I have posted often about hunting lionfish and the Belize lionfish invasion. Lionfish were first spotted at Glover’s Reef in the winter of 2009. We heard about them in an article online, and notified our island staff. Within days, they spotted the first lionfish; it was uncanny. Since that time, we have actively pursued them with spearguns while snorkeling to keep their numbers down as much as we can. We actually have very good success near our island. Many times we go snorkeling to one of the reefs we frequent with eager first-time spearfishermen and we come home empty-handed.
Lionfish were first introduced into the Atlantic Basin (they are a Pacific fish) in the 1980s through the US aquarium fish trade. It is suspected that lionfish were released into the ocean by aquarium owners looking to get rid of their fish because of a move or other reason. Since that time they have invaded from North Carolina to South America, including the whole of the Gulf of Mexico. When they finally reached the Caribbean, they reached all corners of this suboceanic basin in less than five years.
There are several reasons that lionfish are such a problem. First, they have no predators. Their would-be natural predators don’t recognize them as food; they look like no fish native to the Atlantic. This is why one of the recommended deterrents is to spearfish them and then feed the freshly injured fish to eels, shark, groupers, etc. Most of the lionfish we see are only about 8-10″ long, but they can grow to a size of 19-20″. Second, they reproduce exponentially. They have a wide range of temperatures and depths that they thrive in, and they become sexually mature in less than one year, and they can live to be 20 years old or more. A single laying lionfish can spawn over 2 million eggs/year!!!! The larval duration, eggs to fish, is only 25 days.
Finally, they are voracious eaters. A few lionfish can decimate the fish population at a given patch reef. They can reach densities of over 200 adults per acre. When caught and gutted, up to ten fish or more are usually found within their digestive tract.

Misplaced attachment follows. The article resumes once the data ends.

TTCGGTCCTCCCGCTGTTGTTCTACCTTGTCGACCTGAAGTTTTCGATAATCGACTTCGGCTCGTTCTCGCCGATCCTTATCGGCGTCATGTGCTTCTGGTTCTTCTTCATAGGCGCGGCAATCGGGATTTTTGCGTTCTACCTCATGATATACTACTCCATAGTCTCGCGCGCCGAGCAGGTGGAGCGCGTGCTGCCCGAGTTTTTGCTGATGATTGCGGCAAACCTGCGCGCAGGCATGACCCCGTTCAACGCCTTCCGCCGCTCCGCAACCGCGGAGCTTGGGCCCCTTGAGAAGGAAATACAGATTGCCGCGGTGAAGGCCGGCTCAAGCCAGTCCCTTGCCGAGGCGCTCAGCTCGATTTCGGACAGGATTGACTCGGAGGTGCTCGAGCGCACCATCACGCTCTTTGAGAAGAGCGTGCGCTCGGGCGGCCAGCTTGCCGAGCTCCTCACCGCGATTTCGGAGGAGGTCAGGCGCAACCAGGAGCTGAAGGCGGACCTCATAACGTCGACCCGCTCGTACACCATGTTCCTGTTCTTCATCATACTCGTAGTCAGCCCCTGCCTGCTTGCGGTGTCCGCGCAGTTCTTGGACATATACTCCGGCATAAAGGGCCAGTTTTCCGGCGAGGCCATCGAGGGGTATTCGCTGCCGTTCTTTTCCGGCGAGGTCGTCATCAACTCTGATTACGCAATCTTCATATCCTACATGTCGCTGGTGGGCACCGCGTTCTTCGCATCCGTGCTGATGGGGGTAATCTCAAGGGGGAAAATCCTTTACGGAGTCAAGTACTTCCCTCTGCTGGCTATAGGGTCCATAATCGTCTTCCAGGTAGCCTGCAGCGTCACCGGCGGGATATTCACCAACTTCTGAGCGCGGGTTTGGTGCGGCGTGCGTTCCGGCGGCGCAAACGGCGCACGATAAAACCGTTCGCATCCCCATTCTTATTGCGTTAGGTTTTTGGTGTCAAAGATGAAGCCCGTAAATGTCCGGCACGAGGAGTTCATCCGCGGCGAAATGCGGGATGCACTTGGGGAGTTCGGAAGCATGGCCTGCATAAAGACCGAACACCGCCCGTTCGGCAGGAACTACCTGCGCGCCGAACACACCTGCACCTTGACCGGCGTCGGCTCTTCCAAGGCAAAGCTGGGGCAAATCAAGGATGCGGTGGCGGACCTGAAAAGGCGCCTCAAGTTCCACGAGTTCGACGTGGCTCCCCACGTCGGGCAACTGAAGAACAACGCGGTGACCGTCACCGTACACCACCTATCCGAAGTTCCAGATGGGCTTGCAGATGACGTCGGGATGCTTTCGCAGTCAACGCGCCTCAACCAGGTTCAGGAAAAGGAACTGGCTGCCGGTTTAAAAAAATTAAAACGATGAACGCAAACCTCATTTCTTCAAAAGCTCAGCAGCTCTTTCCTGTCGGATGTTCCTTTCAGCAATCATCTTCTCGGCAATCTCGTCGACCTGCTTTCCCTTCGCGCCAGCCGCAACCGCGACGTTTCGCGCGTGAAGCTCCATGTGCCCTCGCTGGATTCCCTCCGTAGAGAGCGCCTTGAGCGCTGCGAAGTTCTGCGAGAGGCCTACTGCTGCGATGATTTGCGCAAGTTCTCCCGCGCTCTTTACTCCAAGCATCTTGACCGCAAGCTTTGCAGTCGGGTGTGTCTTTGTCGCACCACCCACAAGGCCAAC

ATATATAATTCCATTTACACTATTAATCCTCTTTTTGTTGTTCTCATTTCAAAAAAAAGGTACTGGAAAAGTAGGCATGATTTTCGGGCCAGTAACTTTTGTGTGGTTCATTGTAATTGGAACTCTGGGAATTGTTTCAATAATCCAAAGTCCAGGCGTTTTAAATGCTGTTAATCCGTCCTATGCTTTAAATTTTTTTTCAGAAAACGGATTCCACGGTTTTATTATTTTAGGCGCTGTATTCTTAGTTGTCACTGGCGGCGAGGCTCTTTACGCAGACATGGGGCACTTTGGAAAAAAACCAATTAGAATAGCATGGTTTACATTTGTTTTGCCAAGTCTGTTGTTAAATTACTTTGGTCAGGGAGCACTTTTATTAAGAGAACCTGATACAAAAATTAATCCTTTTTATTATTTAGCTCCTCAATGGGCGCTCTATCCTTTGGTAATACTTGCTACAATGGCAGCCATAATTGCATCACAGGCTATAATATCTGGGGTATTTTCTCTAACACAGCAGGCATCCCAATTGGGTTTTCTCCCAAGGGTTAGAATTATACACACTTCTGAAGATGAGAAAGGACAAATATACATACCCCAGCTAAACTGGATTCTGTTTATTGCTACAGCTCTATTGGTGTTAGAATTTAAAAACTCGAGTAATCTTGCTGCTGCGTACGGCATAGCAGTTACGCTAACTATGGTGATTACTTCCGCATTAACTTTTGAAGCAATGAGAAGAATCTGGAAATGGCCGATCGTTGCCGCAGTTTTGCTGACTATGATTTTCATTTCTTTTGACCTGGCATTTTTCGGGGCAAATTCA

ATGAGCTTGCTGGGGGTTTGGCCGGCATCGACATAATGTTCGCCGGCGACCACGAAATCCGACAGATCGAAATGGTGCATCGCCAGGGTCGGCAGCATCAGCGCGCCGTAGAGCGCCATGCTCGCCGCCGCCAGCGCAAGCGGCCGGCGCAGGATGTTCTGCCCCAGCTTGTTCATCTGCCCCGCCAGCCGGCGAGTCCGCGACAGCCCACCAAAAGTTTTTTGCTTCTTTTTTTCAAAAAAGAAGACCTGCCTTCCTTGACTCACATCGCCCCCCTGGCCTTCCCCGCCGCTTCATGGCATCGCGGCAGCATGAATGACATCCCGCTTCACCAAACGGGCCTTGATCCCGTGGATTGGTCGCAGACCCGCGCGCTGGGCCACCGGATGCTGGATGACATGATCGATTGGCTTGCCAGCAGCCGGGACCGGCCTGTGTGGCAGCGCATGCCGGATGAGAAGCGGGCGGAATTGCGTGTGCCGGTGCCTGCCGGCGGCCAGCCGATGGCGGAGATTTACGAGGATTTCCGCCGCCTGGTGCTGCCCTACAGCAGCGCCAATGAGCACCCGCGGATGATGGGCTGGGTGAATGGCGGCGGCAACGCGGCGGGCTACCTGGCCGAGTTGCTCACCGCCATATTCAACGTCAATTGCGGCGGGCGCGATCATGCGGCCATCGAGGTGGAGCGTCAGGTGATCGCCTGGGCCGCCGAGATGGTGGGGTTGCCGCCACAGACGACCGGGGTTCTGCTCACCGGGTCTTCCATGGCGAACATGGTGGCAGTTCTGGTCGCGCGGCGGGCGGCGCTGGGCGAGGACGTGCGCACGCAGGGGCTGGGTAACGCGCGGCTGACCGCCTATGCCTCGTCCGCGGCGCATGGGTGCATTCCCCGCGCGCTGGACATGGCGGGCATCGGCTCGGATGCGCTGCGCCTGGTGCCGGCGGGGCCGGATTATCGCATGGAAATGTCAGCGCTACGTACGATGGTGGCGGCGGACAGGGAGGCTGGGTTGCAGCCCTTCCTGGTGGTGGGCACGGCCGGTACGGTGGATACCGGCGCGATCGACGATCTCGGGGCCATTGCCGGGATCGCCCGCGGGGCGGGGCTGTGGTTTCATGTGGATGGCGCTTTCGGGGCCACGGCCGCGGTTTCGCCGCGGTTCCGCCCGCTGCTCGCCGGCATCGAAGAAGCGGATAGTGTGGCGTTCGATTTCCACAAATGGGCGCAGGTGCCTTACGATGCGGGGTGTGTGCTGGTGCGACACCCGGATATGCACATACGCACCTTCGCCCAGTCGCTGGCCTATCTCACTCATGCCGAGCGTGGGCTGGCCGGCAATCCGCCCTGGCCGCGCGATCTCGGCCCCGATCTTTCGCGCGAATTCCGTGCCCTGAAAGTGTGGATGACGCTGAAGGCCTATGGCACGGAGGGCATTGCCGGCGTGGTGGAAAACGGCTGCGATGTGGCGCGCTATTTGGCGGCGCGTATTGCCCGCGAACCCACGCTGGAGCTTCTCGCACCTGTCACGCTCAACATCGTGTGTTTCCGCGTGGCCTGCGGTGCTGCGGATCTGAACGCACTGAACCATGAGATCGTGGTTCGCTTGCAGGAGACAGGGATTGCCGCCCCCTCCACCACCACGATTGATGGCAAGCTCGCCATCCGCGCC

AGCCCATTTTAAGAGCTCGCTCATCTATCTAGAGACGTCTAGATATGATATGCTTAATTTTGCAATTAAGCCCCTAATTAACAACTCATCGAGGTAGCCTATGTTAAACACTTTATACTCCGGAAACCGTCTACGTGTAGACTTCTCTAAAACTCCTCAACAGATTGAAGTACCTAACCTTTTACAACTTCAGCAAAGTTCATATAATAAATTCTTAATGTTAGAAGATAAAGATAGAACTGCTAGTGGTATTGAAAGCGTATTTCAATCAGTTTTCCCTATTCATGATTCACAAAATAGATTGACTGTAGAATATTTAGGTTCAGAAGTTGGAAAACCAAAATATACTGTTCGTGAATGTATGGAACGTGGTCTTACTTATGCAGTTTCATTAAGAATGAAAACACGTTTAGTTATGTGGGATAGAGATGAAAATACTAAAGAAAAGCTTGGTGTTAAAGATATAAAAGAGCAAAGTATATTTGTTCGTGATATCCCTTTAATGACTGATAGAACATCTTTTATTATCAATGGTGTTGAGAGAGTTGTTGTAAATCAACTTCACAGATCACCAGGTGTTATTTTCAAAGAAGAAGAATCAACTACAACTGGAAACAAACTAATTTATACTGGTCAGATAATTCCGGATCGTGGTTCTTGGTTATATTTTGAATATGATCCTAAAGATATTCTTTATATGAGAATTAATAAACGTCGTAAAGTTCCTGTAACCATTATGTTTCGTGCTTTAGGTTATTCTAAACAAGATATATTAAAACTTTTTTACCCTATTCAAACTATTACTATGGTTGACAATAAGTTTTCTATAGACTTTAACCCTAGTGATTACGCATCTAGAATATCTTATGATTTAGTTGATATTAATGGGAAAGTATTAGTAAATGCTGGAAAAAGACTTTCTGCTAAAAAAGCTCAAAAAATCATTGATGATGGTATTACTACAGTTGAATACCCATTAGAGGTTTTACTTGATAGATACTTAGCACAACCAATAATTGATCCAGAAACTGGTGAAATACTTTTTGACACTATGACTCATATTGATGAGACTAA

All of this adds up to the fact that if you spear one lionfish, you save as many as 50,000 fish per year.
Not only are the fish a disaster for the reef fish populations, but it has even affected our life on the island. We do not feed fish like they do at other resorts. If you go to Shark Ray Alley off Ambergris Caye for example, the shark and rays come up to you. This is obviously not their natural behavior, they would normally avoid people. But they want to get the easy food, often they are fed Wonder Bread! So the snorkelers and divers at Ambergris don’t get to see fish acting naturally. Instead the fish follow them around, begging.
I have seen so many amazing things while snorkeling: like Horse Conch sex (!), Horse Conch laying egg sacs, and lobster swimming in mid water like a bullet trying to evade detection. Once I almost swam into the mouth of a giant eel, his head was bigger than mine! I have surprised an octopus seemingly sunning himself on the coral reef before darting away into a hole when he finally spotted me. None of these wonders could have been witnessed if we fed the fish. This is one of the truly fantastic things about Glover’s Reef, the fish populations are un-altered by human intervention. You could never observe natural behavior at Ambergris Caye because of the proliferation of feeding.
But now, we are instructed to feed the fish with the speared lionfish to teach the predators to eat them. So suddenly, the fish are following us around. This actually hasn’t happened yet snorkeling, but I hear it does happen diving. This is extremely disconcerting. The lionfish are actually affecting our ability to observe the behavior of the big creatures while diving at Glover’s Reef, and someday this will likely extend to snorkeling.
So when you go to the Caribbean, anywhere in the Caribbean, if you see lionfish on the menu, order it!
For more in-depth information about lionfish, visit Lionfish University, an excellent site promoting education and culling of lionfish throughout the Atlantic.